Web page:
Human Interest Stories

Her Son's Songs Push Esperanza Fe Borg to Run

Esperanza has lived through the unthinkable. Six years ago her son, John, died of pulmonary hypertension.

This is how John described himself on Facebook: "I'm a pretty simple person to satisfy. Just surround me with good friends and good people, and what more could I want?"

John rarely complained after his diagnosis. As his condition progressed, John would casually mention that he needed to raise his feet, but nothing more. He even helped his friend move. Though able-bodied friends did not show up, John did. He tried to carry small items up the stars, and when he got too tired, he rested on their sofa. As he gained some strength back, he joked about the lightness of the furniture they carried. They said he made the move easier because he made them laugh.

Only once did he say this, "life sucks, I don't want to have this disease."

Esperanza told him, "If I could take this disease away from you, I'd take it in a heartbeat."

Guitar and music were a way for John to relax. It was also a way for mother and son to connect. Esperanza had bought John his first guitar and taught him the basics. But he soon surpassed her skill to the point where she was asking him for advice. John also started singing and recording songs. Later, Esperanza downloaded his YouTube recordings.

John made an effort to travel the country even though he was sick. He elected an experimental treatment, both to be part of the search for a cure and also for freedom of movement. This allowed him to travel to concerts in every state, including Bonnaroo. An admirer of Incubus, Ray LaMontage and Ben Harper, John liked every genre and made friends with fellow music lovers all over the country.

As months passed into years, breathing and doing the activities he enjoyed became more difficult for John. Now attached to the intravenous medication he'd tried hard to avoid, traveling to concerts became a dangerous risk and he had to stop.

Around the same time, another blow hit the family. Esperanza was diagnosed with breast cancer. Now she was fighting for both of their lives.

One day while she was still on chemo, they both felt particularly ill. However, John was always looking to try new things and wanted a certain drink. Esperanza went to many stores looking for the brand even as the bottoms of her feet started hurting, a side effect of chemo. Esperanza finally returned home with the beverage in hand. To this day, she regrets remarking to him, "I hope you know, I had to go all over to get this."

John said, "Mom, if I could do it myself, I would."

Even as John's mobility became limited, Esperanza knew that he could still find joy in his music. In August 2011, he saw a guitar gleaming in the storefront window with a price tag of $2,500. Esperanza agreed that he could have it for his approaching birthday. "Okay," John had smiled, "but can I have it now?"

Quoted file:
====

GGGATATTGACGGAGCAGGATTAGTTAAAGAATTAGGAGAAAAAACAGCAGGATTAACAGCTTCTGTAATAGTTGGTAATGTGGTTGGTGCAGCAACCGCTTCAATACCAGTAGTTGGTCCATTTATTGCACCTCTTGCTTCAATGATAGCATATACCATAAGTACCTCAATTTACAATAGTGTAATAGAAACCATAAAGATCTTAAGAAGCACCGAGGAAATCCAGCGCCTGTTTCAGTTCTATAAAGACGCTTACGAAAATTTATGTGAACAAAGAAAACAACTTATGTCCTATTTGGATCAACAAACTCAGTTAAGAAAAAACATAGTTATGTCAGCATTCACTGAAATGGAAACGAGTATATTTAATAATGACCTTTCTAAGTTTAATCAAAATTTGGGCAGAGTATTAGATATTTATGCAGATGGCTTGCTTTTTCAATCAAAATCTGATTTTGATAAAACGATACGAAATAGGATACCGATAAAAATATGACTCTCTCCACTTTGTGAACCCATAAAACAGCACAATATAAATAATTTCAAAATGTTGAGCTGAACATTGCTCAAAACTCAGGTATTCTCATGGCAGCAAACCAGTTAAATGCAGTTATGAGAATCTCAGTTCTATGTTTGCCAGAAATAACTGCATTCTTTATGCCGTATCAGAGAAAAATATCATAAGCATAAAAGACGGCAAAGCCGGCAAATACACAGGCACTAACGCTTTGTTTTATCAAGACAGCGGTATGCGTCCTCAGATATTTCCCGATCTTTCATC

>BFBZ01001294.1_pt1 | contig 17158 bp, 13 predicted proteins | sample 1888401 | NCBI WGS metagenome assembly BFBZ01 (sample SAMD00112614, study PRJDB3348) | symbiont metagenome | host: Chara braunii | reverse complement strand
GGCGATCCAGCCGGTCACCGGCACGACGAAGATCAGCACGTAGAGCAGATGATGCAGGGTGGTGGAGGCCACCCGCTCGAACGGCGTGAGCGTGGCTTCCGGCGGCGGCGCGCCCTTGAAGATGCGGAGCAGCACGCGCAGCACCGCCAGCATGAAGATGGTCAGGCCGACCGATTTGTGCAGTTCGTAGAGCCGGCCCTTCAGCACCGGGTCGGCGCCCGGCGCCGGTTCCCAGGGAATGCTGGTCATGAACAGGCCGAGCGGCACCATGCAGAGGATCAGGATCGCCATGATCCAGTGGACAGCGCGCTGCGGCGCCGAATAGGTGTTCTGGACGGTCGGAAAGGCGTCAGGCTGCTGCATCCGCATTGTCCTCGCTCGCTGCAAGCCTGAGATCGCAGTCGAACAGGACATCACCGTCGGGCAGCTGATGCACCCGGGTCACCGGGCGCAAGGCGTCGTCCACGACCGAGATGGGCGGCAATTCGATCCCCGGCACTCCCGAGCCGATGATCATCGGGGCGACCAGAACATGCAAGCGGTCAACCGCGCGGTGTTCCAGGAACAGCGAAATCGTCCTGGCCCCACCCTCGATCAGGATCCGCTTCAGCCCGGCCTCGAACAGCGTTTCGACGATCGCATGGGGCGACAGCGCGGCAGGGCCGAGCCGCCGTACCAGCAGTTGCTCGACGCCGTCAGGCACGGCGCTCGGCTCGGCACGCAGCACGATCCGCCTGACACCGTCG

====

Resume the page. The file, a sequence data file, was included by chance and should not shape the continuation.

"I was glad that I bought it that day," Esperanza remembers. "He was able to play it twice."

By Thanksgiving Day of 2011, John's condition had deteriorated. He asked if he could stay out of the ICU until after Thanksgiving, but this was no longer possible. For John it wasn't imaginable to be apart from his friends and family on the holidays. Those who knew him understood that he could fill a stadium with his talent. As it was, he filled a whole room in the ICU with those who cared about him.

John struggled to talk, and as the night wore on, even to breathe. He leaned forward to a friend to share an inside joke. Memories closed the gap of what he no longer had the energy to express. It was his old fallback: even as he struggled, John understood that they could still laugh. There wasn't enough strength left to do much else. Still, he didn't complain.

When John passed, his group of friends attended his funeral. "I've never seen young men cry," Esperanza recalls.

In the weeks that followed, Esperanza had a difficult time leaving the house. Eventually she joined a number of support groups. In 2012 she found a program called 9 to 5 - a 9-week prep program for a 5K race. Esperanza didn't socialize much at first. But eventually she began to open up about her reason for running - John.

"Talking about him was a way that I was able to go on. He loved life. I should continue to do things and enjoy whatever life has to give me. That's how he would want me to live and that's how he would live. There's so many things we wanted to do when he got better. He wanted to travel more. He wanted to go to Europe. And hike. I'm doing this for him now. I carry him with me. He's my strength to keep me going. To do the things that life is giving me."

John's friends and Esperanza meet every year on his birthday, which is near Esperanza's birthday as well. Now they call it "everybody's birthday" and use the day to celebrate life the way that John did.

"His friends have become my family now. When there's a wedding... three weddings now," Esperanza gives a quiet laugh as she considers this. "One of them has a child. His friends invite me. Any kind of event that's going on, they invite me. They don't feel sorry for me. They accept me. I've become John for them."

"Just love life. Whatever life puts in front of you. Sickness, whatever it is. Just continue living like today is your last day. Sometimes it's easier said than done," Esperanza admits.

As time passed, Esperanza progressed from 5Ks to marathons. John's YouTube recordings have found permanence on her iPod. On marathon day, her son will sing: not to the crowd, but as part of a conversation, mother-to-son, encouraging her through her earbuds to embrace each step of the 26.2 miles.